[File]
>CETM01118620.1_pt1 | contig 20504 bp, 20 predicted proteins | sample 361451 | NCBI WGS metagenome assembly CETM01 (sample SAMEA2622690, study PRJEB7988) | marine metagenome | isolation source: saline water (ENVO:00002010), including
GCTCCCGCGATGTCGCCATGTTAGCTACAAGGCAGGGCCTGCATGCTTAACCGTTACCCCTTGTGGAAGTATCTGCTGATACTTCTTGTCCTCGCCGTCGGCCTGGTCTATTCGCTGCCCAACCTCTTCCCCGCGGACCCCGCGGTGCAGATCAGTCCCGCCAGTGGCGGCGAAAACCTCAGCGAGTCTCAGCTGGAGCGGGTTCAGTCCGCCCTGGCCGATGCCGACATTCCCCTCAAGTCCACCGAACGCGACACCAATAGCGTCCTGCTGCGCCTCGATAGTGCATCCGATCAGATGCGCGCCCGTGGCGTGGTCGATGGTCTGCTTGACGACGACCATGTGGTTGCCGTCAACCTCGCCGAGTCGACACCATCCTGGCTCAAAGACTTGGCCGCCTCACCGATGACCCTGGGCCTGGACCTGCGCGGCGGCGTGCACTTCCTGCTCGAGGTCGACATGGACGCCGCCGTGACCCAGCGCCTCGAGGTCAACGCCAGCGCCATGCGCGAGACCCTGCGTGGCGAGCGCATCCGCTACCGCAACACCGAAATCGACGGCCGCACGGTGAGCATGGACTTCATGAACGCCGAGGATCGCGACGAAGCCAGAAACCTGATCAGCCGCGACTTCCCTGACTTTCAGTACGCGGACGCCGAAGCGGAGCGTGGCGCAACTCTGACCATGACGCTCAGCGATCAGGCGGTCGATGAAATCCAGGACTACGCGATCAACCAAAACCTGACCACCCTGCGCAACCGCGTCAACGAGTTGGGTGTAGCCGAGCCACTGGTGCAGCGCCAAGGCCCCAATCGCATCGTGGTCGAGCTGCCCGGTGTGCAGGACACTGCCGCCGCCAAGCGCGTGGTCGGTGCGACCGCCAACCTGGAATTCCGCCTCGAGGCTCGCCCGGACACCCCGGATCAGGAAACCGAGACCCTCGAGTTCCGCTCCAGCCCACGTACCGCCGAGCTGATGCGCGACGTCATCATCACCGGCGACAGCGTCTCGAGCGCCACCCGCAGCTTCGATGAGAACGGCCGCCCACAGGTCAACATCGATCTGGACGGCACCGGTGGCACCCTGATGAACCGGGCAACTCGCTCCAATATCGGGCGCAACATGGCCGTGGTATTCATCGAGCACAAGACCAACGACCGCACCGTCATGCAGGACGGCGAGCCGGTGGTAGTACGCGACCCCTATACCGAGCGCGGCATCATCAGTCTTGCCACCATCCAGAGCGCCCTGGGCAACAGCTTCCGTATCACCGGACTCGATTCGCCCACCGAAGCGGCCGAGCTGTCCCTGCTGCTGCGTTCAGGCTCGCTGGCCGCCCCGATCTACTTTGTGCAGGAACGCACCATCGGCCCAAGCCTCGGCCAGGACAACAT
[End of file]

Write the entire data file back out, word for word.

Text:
>CETM01118620.1_pt1 | contig 20504 bp, 20 predicted proteins | sample 361451 | NCBI WGS metagenome assembly CETM01 (sample SAMEA2622690, study PRJEB7988) | marine metagenome | isolation source: saline water (ENVO:00002010), including
GCTCCCGCGATGTCGCCATGTTAGCTACAAGGCAGGGCCTGCATGCTTAACCGTTACCCCTTGTGGAAGTATCTGCTGATACTTCTTGTCCTCGCCGTCGGCCTGGTCTATTCGCTGCCCAACCTCTTCCCCGCGGACCCCGCGGTGCAGATCAGTCCCGCCAGTGGCGGCGAAAACCTCAGCGAGTCTCAGCTGGAGCGGGTTCAGTCCGCCCTGGCCGATGCCGACATTCCCCTCAAGTCCACCGAACGCGACACCAATAGCGTCCTGCTGCGCCTCGATAGTGCATCCGATCAGATGCGCGCCCGTGGCGTGGTCGATGGTCTGCTTGACGACGACCATGTGGTTGCCGTCAACCTCGCCGAGTCGACACCATCCTGGCTCAAAGACTTGGCCGCCTCACCGATGACCCTGGGCCTGGACCTGCGCGGCGGCGTGCACTTCCTGCTCGAGGTCGACATGGACGCCGCCGTGACCCAGCGCCTCGAGGTCAACGCCAGCGCCATGCGCGAGACCCTGCGTGGCGAGCGCATCCGCTACCGCAACACCGAAATCGACGGCCGCACGGTGAGCATGGACTTCATGAACGCCGAGGATCGCGACGAAGCCAGAAACCTGATCAGCCGCGACTTCCCTGACTTTCAGTACGCGGACGCCGAAGCGGAGCGTGGCGCAACTCTGACCATGACGCTCAGCGATCAGGCGGTCGATGAAATCCAGGACTACGCGATCAACCAAAACCTGACCACCCTGCGCAACCGCGTCAACGAGTTGGGTGTAGCCGAGCCACTGGTGCAGCGCCAAGGCCCCAATCGCATCGTGGTCGAGCTGCCCGGTGTGCAGGACACTGCCGCCGCCAAGCGCGTGGTCGGTGCGACCGCCAACCTGGAATTCCGCCTCGAGGCTCGCCCGGACACCCCGGATCAGGAAACCGAGACCCTCGAGTTCCGCTCCAGCCCACGTACCGCCGAGCTGATGCGCGACGTCATCATCACCGGCGACAGCGTCTCGAGCGCCACCCGCAGCTTCGATGAGAACGGCCGCCCACAGGTCAACATCGATCTGGACGGCACCGGTGGCACCCTGATGAACCGGGCAACTCGCTCCAATATCGGGCGCAACATGGCCGTGGTATTCATCGAGCACAAGACCAACGACCGCACCGTCATGCAGGACGGCGAGCCGGTGGTAGTACGCGACCCCTATACCGAGCGCGGCATCATCAGTCTTGCCACCATCCAGAGCGCCCTGGGCAACAGCTTCCGTATCACCGGACTCGATTCGCCCACCGAAGCGGCCGAGCTGTCCCTGCTGCTGCGTTCAGGCTCGCTGGCCGCCCCGATCTACTTTGTGCAGGAACGCACCATCGGCCCAAGCCTCGGCCAGGACAACAT